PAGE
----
Move over old dogs, challenger banks are here to take over!
For the fifth edition of Fintech Chain Mail, we spoke to MBA 2017 alumnus Schuyler Weiss (CEO at +alpian) about building a fully licensed digital bank in Switzerland. +alpian is incubated by REYL & Cie, and aims to provide banking, wealth management and investment products to mass affluent customers via its app.
How did the idea of +alpian come about? And what are your plans with it going forward?
The partners of REYL & Cie were keen to explore entry into the digital banking market. I was brought on board to figure out if it was feasible to enter the market and, if so, how to do so. When we combined REYL’s strengths as a private bank with the opportunities we identified in the market, we were able to build the vision of +alpian.
+alpian is developing an affluent banking experience for clients in the mass affluent segment, delivered through its proprietary mobile application. The offering combines everyday banking services, personalized wealth management, and tailored investment products.
We have applied for a banking license, and plan to go live once we receive regulatory approvals. The funds from our Series A are being used to build the banking and technological foundation of +alpian. Future funding rounds will be used to fund our growth.
How does +alpian compare to other neo and challenger banks? What are your strengths in comparison to them?
Most challenger banks currently need to partner with licensed banks to offer banking services, which typically restricts their offering to the capabilities of their partner bank(s). Because +alpian will be a fully licensed bank, we can customize our products, services, processes and infrastructure in an optimal way. In addition, by first obtaining a license, we can demonstrate to the client upfront that we have put in the work to operate as a regulated Swiss bank.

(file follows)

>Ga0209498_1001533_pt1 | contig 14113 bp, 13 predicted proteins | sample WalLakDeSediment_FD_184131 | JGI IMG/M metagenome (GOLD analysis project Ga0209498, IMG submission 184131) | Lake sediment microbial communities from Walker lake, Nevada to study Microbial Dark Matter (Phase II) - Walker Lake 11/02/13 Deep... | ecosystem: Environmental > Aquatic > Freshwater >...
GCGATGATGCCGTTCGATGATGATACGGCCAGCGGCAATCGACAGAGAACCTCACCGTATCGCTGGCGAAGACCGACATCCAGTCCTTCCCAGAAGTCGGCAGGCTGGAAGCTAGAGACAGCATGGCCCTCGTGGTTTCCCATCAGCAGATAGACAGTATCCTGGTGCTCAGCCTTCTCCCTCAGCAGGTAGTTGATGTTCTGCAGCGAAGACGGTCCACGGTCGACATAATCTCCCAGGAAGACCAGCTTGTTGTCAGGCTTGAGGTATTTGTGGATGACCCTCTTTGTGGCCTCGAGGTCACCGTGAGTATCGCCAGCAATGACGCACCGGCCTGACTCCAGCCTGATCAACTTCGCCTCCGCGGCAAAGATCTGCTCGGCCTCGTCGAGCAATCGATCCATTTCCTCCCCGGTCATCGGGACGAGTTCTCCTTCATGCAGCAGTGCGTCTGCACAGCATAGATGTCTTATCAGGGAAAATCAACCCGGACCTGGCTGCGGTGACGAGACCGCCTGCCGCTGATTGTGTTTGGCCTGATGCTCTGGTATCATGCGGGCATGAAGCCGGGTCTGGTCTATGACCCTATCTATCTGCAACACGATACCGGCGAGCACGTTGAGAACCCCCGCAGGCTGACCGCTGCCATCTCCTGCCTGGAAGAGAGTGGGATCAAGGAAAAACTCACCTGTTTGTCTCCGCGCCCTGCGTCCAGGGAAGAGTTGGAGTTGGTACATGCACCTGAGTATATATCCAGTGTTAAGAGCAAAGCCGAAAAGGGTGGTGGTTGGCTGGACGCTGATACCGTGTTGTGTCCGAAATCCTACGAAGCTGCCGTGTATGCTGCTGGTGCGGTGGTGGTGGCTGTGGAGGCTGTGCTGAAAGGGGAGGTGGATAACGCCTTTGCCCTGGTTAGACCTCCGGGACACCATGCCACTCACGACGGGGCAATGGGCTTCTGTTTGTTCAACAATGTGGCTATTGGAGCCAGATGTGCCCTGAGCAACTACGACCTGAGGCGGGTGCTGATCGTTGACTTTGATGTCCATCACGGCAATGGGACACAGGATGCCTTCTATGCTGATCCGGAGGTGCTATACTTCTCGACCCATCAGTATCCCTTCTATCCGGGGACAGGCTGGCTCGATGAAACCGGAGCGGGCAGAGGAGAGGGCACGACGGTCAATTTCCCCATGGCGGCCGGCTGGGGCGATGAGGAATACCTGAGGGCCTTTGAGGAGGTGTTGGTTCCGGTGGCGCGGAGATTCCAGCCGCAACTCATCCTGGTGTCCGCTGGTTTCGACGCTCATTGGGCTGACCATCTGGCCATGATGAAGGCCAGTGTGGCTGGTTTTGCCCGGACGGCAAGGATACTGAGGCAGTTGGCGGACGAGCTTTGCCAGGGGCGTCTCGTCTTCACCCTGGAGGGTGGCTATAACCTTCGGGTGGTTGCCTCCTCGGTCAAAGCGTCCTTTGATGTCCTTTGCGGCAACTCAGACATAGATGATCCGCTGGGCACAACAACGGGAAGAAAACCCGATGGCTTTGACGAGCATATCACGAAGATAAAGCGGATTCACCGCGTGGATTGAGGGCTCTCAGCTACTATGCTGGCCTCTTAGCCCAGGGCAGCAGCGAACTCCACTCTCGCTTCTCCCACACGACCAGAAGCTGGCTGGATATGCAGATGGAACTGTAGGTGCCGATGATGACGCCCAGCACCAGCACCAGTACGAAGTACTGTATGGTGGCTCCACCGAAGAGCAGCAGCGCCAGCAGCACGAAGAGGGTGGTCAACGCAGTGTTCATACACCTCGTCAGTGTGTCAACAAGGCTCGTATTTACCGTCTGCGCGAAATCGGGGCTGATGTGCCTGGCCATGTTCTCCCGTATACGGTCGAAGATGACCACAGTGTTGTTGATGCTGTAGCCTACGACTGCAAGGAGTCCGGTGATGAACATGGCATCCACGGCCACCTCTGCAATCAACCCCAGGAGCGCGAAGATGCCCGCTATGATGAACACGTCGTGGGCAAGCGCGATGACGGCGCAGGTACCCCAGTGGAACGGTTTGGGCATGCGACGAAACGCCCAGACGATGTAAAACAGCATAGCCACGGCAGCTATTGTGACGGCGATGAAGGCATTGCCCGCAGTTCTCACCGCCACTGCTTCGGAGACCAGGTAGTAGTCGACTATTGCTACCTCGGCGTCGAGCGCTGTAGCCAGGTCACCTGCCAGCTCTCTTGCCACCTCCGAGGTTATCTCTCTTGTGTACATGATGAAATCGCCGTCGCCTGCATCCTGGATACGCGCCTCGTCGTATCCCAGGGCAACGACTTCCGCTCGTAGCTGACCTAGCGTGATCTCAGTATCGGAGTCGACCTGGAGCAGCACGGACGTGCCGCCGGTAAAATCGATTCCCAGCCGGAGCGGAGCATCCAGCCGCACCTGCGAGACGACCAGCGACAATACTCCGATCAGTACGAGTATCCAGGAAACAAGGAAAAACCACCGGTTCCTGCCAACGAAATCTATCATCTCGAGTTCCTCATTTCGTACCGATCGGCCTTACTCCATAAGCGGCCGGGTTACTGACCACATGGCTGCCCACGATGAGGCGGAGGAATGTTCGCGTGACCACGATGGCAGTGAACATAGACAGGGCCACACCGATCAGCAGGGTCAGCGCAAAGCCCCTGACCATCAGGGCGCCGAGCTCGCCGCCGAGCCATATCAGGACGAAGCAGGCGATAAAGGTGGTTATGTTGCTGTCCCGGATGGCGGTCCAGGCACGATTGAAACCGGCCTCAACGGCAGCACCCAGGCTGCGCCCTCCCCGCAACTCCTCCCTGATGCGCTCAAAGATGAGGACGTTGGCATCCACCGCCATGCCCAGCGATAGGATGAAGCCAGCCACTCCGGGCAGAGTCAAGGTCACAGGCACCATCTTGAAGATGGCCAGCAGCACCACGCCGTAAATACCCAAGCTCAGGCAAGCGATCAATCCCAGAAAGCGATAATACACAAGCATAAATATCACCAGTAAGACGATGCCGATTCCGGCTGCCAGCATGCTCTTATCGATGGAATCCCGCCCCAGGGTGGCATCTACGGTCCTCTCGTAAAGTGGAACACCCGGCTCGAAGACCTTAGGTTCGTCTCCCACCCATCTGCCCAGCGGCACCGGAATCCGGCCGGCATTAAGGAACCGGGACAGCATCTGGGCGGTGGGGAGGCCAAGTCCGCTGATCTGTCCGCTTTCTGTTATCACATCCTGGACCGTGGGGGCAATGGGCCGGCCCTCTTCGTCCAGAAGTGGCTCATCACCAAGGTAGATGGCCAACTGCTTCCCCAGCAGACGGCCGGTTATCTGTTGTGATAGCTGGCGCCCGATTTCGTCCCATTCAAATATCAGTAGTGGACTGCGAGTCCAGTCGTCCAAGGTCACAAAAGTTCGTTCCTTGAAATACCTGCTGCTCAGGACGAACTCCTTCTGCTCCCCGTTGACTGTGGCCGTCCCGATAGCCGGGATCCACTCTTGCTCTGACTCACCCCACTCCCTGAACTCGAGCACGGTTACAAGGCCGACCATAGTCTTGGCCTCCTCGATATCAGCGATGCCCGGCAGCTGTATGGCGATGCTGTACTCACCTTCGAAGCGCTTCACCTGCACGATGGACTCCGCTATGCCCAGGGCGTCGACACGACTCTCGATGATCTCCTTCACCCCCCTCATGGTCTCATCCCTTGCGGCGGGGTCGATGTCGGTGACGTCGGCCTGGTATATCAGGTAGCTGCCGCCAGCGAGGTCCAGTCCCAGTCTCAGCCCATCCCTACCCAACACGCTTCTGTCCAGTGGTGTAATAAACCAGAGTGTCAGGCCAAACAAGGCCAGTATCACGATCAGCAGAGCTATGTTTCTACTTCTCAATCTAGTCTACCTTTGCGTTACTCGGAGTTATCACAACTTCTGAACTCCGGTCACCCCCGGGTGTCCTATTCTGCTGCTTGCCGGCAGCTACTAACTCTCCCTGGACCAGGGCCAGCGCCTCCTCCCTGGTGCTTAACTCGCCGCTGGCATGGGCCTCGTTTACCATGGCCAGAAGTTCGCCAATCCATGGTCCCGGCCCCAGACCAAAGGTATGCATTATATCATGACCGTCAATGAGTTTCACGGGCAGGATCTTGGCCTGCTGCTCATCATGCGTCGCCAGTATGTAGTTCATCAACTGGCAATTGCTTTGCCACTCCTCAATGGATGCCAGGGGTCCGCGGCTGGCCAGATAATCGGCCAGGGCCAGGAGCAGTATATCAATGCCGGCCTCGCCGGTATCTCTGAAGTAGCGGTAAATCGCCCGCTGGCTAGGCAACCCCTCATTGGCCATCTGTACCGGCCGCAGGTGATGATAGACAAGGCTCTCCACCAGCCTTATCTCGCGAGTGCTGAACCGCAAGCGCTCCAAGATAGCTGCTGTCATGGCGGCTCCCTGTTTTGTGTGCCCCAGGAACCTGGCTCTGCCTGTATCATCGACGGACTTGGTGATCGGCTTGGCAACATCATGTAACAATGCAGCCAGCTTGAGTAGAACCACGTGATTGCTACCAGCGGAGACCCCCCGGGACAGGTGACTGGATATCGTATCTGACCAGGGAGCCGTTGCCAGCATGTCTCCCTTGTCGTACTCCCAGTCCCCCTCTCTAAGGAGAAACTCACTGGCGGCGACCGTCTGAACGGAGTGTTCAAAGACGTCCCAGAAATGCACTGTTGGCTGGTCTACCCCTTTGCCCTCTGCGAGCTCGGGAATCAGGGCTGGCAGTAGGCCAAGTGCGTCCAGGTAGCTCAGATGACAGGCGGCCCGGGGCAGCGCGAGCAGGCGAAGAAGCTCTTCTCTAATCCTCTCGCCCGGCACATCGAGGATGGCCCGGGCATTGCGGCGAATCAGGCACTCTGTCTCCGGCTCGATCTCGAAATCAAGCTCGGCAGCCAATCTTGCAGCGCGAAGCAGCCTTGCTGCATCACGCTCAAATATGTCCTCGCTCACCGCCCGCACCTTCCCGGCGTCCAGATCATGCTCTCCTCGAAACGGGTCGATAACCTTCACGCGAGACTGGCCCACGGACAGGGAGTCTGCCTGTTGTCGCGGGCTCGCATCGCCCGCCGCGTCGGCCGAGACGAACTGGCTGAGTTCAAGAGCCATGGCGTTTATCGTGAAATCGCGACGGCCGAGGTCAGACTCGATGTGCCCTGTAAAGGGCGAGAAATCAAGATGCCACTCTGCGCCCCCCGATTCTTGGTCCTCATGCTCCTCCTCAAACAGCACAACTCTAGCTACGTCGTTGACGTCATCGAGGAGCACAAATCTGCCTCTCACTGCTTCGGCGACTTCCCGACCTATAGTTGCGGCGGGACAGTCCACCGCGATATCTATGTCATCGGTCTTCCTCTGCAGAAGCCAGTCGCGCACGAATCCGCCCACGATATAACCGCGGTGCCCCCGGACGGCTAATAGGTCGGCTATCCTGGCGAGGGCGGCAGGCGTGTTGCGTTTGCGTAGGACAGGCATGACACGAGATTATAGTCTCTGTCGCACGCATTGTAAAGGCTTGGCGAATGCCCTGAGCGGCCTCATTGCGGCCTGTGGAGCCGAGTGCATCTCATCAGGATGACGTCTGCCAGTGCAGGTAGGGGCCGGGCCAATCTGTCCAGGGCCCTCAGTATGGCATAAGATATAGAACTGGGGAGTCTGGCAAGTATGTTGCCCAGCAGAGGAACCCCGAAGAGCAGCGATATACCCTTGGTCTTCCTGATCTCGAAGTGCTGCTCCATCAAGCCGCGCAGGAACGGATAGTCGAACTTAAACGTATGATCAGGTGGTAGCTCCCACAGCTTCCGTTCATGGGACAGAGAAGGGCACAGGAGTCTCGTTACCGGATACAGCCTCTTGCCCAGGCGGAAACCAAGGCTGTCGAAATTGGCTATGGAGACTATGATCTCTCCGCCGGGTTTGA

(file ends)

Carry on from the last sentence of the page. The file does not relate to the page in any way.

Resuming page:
Our offering will drive a more interactive and engaging client relationship than most neo banks. Leveraging our proprietary technology, we will be able to build a true partnership with our clients and better serve their underlying needs. Understanding our future customers will help +alpian deliver tailored product offerings in line with our strategy, unlike retail banks which typically focus on generalized mass-market services. That said, we believe our clients’ data is private and should be secured to the greatest extent possible.
Other challenger banks are getting a lot right on the digital side, especially from a payments and operations perspective. However the factors mentioned enable +alpian to address the affluent segment of the market in ways that others are not capable of at the moment.
How will neo and challenger banks meet the challenge of larger banks with deeper pockets launching digital offerings?
There is a trade-off between the trust of incumbents and the innovation of new players. While we take an innovative approach to building and delivering our technological solution, we were incubated and nurtured by REYL, and we aim to be a licensed Swiss bank. For these reasons, we feel that we are able to leverage many of the benefits realized by both incumbents and challenger banks, while avoiding some of the disadvantages of each.